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21 August 2019updated 07 Jun 2021 4:58pm

New curtains: the most exciting thing in my life, second only to long-ago public indecency

By Nicholas Lezard

I look out of the window. It is the middle of August, and the first day’s play at Lord’s has been rained off, and outside, in Brighton, the vapours weep their burthen to the ground. Two days before that I got caught in my shirtsleeves in the second-most violent rainstorm I have ever encountered; the most violent one I was caught in was in London, a couple of days before that. The rain it raineth every day. Those I love most are in the warm South, languishing by pools; I am anguishing by puddles.

So in between getting soaked, I have been staying in bed an awful lot, even more than usual. I can’t take my laptop to bed any more; if it moves, it dies, and it becomes more difficult each time to make it start up again. So I read, mostly, and then nap for a bit. Napping has become much easier these days since I bought curtains. The most exciting thing I have ever done in my life was have sex in a thicket in St James’s Park in daylight on a summer Sunday, but that was a long, long time ago; buying a pair of curtains from Debenhams in Brighton runs it a close second.

OK, it doesn’t really, but for the first few months the only barrier between the bedroom and the light had been a pair of net curtains, which really don’t do the job. But these curtains are thick and dark, and by some miracle I picked a pair which fit the window space neatly, and even though I have had them for a couple of weeks I still admire the way they work so well. Look, they close! And look! They open! Hours can be spent doing this.

The shrewd observer with experience of freelance ways will have worked out the reason behind this time-wasting: there is a looming deadline. And this observer would indeed be on the nail, for I am meant to be sending off to the publishers the typescript for the second selection of this very column. (The first is called Bitter Experience Has Taught Me, and is available from all good landfill sites.)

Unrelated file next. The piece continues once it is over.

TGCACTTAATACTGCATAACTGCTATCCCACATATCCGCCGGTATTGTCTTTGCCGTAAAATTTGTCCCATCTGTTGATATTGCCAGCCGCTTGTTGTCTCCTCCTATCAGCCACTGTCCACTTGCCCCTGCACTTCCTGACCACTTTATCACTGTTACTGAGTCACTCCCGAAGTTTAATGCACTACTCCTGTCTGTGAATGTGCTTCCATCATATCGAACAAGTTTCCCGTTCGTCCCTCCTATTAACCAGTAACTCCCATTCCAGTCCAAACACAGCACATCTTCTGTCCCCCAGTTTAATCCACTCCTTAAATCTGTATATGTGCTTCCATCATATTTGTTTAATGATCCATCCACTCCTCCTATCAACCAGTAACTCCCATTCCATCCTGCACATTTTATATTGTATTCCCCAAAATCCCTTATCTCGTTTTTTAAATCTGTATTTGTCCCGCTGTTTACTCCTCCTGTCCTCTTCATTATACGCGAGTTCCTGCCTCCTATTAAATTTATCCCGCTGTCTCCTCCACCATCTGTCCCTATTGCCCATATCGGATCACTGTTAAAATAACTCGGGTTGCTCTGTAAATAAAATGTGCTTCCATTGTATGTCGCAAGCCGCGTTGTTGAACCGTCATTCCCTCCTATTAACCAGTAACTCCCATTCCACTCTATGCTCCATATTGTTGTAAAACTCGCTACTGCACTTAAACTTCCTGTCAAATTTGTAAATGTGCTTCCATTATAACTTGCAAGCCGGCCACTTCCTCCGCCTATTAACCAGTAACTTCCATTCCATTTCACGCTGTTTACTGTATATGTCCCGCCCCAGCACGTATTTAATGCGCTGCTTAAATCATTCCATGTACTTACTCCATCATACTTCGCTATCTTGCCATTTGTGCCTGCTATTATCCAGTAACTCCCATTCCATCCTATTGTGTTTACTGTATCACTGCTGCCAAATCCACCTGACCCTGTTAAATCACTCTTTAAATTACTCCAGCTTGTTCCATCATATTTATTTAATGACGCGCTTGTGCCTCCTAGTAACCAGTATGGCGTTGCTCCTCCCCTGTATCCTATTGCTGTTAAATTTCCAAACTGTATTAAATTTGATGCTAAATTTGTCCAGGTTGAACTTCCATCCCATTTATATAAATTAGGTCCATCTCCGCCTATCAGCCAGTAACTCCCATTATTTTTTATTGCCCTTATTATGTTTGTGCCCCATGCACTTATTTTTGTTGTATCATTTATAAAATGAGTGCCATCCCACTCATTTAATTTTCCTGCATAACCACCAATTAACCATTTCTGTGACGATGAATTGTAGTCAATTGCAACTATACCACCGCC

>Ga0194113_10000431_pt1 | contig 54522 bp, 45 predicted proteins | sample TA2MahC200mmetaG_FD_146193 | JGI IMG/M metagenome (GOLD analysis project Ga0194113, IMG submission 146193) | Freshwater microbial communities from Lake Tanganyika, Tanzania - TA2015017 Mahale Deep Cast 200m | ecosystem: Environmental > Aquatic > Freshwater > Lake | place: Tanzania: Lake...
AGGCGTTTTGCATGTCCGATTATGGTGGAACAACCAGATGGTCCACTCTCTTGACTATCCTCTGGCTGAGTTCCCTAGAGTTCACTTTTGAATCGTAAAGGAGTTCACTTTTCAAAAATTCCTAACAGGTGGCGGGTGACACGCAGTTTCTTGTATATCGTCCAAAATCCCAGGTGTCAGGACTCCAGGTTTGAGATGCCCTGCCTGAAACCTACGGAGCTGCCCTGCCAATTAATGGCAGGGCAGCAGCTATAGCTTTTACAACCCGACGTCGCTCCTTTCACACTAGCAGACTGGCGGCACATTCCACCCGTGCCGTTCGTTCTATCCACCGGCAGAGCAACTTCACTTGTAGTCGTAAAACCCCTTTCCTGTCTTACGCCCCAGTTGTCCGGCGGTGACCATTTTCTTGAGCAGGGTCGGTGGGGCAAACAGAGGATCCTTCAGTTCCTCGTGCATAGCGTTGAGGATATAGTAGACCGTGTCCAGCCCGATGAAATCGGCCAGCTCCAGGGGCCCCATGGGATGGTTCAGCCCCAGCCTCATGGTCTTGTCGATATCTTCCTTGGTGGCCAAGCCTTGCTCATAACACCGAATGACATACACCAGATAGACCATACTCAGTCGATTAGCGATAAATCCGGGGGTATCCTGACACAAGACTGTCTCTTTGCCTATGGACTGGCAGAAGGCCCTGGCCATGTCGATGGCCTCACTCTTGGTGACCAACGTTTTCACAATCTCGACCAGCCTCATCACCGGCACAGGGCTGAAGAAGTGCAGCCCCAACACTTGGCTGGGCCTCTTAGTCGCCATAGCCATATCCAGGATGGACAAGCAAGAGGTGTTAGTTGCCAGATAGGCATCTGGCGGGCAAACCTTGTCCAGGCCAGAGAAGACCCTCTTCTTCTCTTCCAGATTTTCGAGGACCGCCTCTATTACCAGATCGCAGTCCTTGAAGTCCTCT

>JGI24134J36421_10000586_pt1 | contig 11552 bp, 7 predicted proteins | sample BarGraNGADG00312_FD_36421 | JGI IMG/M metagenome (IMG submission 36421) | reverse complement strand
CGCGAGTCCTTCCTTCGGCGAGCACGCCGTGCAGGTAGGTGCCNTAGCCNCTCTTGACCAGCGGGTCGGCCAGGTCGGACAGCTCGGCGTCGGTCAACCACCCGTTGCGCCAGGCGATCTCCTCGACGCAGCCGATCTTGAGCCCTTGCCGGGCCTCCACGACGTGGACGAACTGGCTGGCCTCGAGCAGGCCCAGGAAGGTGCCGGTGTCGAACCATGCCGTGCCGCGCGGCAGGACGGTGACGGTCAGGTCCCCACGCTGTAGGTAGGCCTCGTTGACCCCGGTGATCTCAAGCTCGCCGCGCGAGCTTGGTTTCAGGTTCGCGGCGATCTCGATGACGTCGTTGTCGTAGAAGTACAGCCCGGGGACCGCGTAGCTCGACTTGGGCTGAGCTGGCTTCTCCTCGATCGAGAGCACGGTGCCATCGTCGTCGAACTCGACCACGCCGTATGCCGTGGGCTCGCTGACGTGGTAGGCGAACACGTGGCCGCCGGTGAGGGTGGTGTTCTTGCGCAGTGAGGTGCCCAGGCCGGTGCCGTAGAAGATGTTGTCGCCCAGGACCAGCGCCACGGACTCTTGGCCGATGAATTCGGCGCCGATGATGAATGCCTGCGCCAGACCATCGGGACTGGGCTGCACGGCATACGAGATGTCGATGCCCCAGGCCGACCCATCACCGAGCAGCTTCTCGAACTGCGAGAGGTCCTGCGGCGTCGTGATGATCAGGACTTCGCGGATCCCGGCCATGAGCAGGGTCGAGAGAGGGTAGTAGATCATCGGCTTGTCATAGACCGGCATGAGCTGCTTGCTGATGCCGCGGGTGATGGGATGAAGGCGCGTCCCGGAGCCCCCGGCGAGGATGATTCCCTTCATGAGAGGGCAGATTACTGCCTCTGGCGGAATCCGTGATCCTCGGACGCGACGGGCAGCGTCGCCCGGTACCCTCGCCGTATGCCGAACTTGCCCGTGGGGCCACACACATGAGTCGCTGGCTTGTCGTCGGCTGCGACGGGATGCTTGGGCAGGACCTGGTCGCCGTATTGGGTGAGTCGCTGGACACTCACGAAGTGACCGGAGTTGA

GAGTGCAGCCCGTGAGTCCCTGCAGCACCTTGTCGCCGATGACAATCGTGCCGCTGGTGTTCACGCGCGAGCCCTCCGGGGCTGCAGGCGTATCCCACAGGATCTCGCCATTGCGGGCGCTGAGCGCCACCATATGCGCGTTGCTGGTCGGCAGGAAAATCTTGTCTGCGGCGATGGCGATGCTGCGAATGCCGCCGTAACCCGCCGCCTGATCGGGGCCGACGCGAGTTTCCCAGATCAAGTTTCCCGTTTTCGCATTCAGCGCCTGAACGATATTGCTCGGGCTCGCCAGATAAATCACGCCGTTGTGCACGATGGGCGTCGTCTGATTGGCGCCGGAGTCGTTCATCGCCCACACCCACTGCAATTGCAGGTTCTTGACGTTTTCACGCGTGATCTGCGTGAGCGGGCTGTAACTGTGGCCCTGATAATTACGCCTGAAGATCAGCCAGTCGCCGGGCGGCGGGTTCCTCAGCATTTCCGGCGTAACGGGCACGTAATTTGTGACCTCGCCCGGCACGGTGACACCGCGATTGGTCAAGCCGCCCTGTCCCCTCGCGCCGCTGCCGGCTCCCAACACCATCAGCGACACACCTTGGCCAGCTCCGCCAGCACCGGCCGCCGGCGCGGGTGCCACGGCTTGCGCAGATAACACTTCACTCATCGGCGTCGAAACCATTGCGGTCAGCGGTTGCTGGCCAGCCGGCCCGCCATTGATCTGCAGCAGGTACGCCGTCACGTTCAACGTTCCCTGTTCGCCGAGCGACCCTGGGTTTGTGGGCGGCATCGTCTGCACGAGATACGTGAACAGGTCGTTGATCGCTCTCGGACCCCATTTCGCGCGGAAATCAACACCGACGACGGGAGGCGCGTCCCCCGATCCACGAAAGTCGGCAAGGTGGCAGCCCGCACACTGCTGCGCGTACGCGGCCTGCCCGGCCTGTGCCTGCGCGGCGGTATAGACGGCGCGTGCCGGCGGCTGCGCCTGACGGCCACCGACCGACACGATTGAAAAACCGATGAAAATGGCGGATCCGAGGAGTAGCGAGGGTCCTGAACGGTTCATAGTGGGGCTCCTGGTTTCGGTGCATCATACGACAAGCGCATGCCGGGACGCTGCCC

I’ve gone through the typescript, all 300 pages of it, with a biro in hand, crossing out some of the more obscure topical references and most of the feebler jokes; adding footnotes to let the reader know of subsequent developments.

And now I have to transfer all these amendments to the electronic file. Do I really have to do this? It will take me ages. It is all hugely dispiriting. But it has to be done.

During those crazy dreams one has while having the second nap of the day, I found that it had become a surprise bestseller, and that I had become famous. People stopped me in the street. The young men at the check-out at the Co-op would look at me shyly as they packed my bag at the till and ask, “Excuse me, are you…” And I would, with a becoming smile, sign their proffered slips of paper, pose gamely for their selfies.

This is more of a waking reverie than an actual dream, I must admit, but it helps pass the time and certainly beats working.

And then a strange thing happens: I get a text from my oldest friend, Stephen, the one who packed me off to a house in the mountains outside Los Angeles for five days so that I could write a film script based on Bitter Experience. I did, but when he read through the script and asked me, “But what does Nick learn?” and I answered him with a look that said, “What a stupid question,” he said, “OK, maybe it’ll work better as a sitcom.” So he sent me off with instructions to write a couple of episodes and a page of character descriptions, three years ago – three years during which I have, for reasons of my own, chiefly idleness, done nothing. After a couple of years he asked me if I’d mind if he wrote the damn thing instead, which I suppose was what I’d been wanting him to do all along.

But his text: he says there has been a development which he wants to discuss asap. I wonder what it could be.

I must admit, it sounds encouraging. I had more or less given up all hope. When in Los Angeles, questions such as “Who do you think should play you?” assume greater force and reality than they do in idle conversation in the pub; there is a chance that this could happen, you realise. These people know the people who can make this happen. It makes one feel quite giddy.

Hopelessness isn’t such a bad place to be: you can’t be tormented by visions. I think maybe this is where Dante got it slightly wrong when he wrote “abandon hope” above the gates of Hell. In fact, you go, “All right, do your worst, then, see if I care.”

Although I really don’t want to find out if this is actually the case when you do go to Hell, when, after a life in which you have squandered your talent with little or nothing to show for it, it’s… well, curtains. 

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This article appears in the 21 Aug 2019 issue of the New Statesman, The great university con